Media reports today suggesting the Federal Government could further reduce the Fuel Tax Credit would violate every principle of sound tax policy – efficiency, neutrality, equity and simplicity – all for sake of another revenue grab.

Cutting the Fuel Tax Credit is the same as imposing a new tax on a business input. And like all tax hikes it would result in lost output and reduced international competitiveness. It would also be the fourth new tax on mining this year.

The mining tax, carbon tax and reduction in fuel tax under the price on carbon all start on July 1. A new reduction to the fuel tax credit scheme in the Budget would make it new tax number four in 2012.

If these media reports are accurate, it would fly in the face of the Government’s criticism of the states for imposing new costs on mining through royalty increases.

The Fuel Tax Credit is not a “subsidy”. It removes fuel excise as an impost on a critical business input – a policy which has had bipartisan support since the scheme was introduced.

Miners, farmers and others pay the excess tax in the first place solely as a means of easing the administrative burden on the Government. In the context of G20 discussions on “fossil fuel subsidies”, the Australian Government has rightly held to the position that the fuel tax credit scheme is outside the scope of what is to be considered given that “the primary objective is to reduce the incidence of fuel tax on business inputs”.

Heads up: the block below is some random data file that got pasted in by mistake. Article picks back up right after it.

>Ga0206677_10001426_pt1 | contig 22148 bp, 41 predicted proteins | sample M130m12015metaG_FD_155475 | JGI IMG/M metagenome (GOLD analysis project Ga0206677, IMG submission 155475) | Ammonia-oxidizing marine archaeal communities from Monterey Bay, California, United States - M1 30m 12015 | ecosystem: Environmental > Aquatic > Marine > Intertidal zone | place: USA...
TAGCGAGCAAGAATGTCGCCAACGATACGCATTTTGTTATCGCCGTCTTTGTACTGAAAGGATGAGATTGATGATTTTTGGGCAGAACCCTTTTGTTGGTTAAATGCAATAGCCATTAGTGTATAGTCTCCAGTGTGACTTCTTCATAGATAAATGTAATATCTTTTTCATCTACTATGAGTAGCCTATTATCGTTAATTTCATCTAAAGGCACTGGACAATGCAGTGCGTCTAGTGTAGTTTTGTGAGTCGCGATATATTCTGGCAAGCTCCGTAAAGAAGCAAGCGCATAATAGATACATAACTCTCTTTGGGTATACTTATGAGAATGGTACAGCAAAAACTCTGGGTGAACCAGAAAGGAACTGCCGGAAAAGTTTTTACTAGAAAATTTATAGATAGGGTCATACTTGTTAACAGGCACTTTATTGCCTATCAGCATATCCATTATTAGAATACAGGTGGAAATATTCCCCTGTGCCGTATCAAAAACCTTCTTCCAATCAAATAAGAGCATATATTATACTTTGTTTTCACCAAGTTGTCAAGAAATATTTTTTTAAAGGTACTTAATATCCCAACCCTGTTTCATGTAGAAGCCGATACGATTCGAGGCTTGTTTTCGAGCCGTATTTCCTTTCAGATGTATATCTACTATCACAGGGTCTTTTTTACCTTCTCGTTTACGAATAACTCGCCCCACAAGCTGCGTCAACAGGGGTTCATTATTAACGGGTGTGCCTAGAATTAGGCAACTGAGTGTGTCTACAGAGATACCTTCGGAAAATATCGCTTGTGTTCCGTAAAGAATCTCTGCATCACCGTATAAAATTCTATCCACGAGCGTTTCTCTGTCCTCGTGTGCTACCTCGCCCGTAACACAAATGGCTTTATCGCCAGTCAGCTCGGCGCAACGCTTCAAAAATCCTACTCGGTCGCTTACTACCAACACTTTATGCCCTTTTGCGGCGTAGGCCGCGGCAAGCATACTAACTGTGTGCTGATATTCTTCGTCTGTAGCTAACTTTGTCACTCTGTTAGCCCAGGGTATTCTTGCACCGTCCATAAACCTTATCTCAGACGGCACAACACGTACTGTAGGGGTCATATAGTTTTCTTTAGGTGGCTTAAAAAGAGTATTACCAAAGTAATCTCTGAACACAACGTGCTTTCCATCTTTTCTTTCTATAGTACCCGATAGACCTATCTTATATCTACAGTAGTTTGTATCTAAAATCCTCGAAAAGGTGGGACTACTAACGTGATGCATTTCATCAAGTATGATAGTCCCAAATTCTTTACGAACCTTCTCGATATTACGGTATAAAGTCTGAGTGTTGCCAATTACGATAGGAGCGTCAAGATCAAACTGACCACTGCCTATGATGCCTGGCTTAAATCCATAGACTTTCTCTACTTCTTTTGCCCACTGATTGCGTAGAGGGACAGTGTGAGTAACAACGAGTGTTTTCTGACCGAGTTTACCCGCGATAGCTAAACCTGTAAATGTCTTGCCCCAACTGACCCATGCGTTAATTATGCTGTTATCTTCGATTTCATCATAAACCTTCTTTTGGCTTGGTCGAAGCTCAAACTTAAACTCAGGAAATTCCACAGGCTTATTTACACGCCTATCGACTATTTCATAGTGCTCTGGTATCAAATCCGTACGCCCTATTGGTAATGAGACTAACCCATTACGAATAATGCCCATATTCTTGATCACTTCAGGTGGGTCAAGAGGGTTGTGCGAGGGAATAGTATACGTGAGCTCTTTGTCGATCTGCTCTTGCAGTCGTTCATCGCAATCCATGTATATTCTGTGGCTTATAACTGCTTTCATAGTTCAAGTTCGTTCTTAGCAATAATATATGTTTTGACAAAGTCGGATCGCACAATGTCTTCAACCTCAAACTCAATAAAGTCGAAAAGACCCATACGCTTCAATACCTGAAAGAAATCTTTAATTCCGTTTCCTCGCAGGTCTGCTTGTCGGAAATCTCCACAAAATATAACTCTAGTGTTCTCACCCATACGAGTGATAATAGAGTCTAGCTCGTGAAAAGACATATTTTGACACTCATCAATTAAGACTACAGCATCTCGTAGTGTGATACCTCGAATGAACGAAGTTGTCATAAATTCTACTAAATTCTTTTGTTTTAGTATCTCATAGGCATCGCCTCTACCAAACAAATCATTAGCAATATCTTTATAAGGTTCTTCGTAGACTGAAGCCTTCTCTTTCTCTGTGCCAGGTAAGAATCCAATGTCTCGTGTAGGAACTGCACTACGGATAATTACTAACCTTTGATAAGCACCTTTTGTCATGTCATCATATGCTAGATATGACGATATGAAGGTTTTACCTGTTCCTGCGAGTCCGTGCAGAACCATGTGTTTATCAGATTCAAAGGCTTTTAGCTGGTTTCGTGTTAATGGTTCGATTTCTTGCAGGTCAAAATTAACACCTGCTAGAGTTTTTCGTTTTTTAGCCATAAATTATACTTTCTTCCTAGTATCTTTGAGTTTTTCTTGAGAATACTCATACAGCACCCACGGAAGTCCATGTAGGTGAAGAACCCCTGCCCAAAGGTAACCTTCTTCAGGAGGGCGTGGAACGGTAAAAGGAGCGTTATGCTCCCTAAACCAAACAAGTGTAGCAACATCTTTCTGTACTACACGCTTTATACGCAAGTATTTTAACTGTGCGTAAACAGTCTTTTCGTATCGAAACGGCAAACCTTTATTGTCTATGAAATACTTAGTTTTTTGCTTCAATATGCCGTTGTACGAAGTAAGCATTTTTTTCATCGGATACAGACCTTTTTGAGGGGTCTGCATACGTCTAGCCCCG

Taxes on business inputs are especially inefficient and contrary to good tax policy principles, a point that Treasury has held to strongly in the past whether in the context of fuel tax or broader reforms like the GST. Such taxes cause businesses to adopt less efficient production methods.

Taxes on business inputs generate even bigger problems if they are introduced closer to the start of the production process as they cascade through supply chains distorting all subsequent decisions by downstream industries.

The fact that miners working in remote locations usually have no cost effective alternatives to diesel only compounds the inefficiency. As such, modelling by Access Economics has found previously that diesel taxes on miners destroy around 50 cents in value for every dollar they raise.

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